Physical-chemical wastewater treatment plant design

At Condorchem Envitech, we design and install state-of-the-art plants for the physicochemical treatment of wastewater that are tailored to the specific needs and objectives of each client, taking into consideration parameters such as the volume and composition of the wastewater to be treated.

We have extensive experience in wastewater characterization, allowing us to guarantee the highest quality standards in the design, manufacturing, installation, commissioning, and operation monitoring of various physicochemical processes for treating wastewater generated in industrial processes.

Depending on the production of effluents, the most appropriate option may vary from a compact purifier prepared to work intermittently, a continuous treatment plant or a purifier that works sequentially (SBR).

Physical-chemical plants are designed for treating effluents that contain one or several of the following pollutants:

  • Suspended solids.
  • Heavy metals.
  • Oils and fats.
  • Color.
  • Recalcitrant organic compounds.
  • Toxic compounds (hexavalent chromium, cyanides, pesticides, etc.).
  • High concentration of salts (brines).

The companies that generally produce effluents with these pollutants usually belong to the chemical, pharmaceutical, cosmetic, textile, food (abattoirs, dairies, canning, wineries, pickling), metallurgical, plastic and leather industries, among others.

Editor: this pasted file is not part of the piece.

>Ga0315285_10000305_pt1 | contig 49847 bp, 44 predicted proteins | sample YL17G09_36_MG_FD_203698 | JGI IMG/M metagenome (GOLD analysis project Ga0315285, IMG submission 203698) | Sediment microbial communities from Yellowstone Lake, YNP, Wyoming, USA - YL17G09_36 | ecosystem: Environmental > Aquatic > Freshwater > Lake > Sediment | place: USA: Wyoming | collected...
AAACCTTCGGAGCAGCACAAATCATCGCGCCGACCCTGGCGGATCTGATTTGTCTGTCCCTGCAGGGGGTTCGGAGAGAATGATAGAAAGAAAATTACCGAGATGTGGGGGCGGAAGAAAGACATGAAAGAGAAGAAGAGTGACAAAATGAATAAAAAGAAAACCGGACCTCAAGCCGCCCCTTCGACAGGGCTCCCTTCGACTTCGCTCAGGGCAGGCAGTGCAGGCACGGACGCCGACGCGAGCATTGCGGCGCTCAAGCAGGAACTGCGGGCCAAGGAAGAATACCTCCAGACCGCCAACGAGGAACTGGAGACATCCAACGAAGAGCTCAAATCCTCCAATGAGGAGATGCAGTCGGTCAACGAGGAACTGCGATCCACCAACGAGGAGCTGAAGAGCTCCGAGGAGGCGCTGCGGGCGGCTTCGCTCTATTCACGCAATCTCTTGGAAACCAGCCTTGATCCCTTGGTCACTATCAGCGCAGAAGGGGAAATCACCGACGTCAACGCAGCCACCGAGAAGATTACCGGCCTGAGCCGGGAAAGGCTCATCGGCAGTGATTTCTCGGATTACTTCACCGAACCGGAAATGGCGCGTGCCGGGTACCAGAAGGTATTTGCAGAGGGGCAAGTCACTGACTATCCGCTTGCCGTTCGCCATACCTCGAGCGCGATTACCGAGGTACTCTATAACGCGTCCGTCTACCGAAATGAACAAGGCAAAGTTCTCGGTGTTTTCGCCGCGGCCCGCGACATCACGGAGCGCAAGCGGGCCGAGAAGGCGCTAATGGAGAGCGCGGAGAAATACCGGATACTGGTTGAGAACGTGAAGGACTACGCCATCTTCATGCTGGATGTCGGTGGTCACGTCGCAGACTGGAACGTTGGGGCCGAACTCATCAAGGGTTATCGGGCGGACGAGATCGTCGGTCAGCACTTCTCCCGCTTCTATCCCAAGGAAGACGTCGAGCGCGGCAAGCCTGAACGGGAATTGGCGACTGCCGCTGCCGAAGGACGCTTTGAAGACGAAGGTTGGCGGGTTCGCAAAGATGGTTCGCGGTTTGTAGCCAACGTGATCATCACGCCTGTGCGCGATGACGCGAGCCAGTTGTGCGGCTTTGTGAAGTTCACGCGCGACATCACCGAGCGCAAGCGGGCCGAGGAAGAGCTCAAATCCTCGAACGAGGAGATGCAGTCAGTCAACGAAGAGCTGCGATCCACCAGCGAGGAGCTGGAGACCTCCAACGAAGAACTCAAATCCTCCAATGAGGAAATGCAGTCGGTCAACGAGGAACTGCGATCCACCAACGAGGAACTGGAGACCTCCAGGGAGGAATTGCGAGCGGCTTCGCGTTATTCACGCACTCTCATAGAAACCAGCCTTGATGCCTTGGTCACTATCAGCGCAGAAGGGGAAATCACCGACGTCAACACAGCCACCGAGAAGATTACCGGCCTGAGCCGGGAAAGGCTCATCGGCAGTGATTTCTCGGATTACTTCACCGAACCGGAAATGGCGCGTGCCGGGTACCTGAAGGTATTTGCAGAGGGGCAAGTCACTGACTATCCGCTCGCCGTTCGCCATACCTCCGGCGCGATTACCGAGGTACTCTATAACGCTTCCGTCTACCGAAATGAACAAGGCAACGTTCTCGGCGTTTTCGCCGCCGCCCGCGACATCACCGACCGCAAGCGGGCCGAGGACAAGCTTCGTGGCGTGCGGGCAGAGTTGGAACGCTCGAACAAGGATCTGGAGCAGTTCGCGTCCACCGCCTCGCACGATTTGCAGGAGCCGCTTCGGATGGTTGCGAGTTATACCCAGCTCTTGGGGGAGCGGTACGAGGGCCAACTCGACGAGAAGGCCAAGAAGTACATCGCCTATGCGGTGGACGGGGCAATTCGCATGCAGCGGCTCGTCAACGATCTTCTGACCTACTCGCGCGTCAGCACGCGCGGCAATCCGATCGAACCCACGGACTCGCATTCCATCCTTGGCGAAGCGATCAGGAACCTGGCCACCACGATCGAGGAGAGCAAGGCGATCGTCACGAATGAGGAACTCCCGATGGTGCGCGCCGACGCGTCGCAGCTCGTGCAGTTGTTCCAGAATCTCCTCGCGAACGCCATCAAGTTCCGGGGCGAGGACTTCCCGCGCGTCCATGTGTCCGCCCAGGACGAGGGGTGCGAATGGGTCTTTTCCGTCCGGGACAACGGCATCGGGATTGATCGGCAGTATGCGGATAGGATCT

The processes that must be implemented in the physical-chemical purifier to eliminate the pollutants will vary according to these and they shall be some of those that are described below:

Floatation: Floatation is used to separate all the substances that are less dense than water; this is true of oils and fats. Depending on the concentrations of oils and fats and on the available space, it may be necessary to add through the bottom of the system an airflow. This accelerates the ascent of the drops of oil and fat particles to the surface.

Decantation: Decantation or sedimentation makes it possible for the particles that are suspended in the water to be deposited on the bottom of the container thanks to the difference in densities. Sometimes this process is used in isolation, for example to separate suspended solids that are already present in the effluent, but it is generally used as the second stage of a precipitation or coagulation-flocculation process, in which it is desirable to separate the particles whose formation was forced in the first stage.

Precipitation: Precipitation transforms the pollutants, which are soluble, into other, insoluble substances which precipitate. Often, the chemical reaction that makes it possible to form an insoluble compound, also manages to change the nature of the pollutant, reducing its toxicity. This process may be used to eliminate from the effluent pollutants such as hexavalent chromium and other heavy metals, cyanides, etc.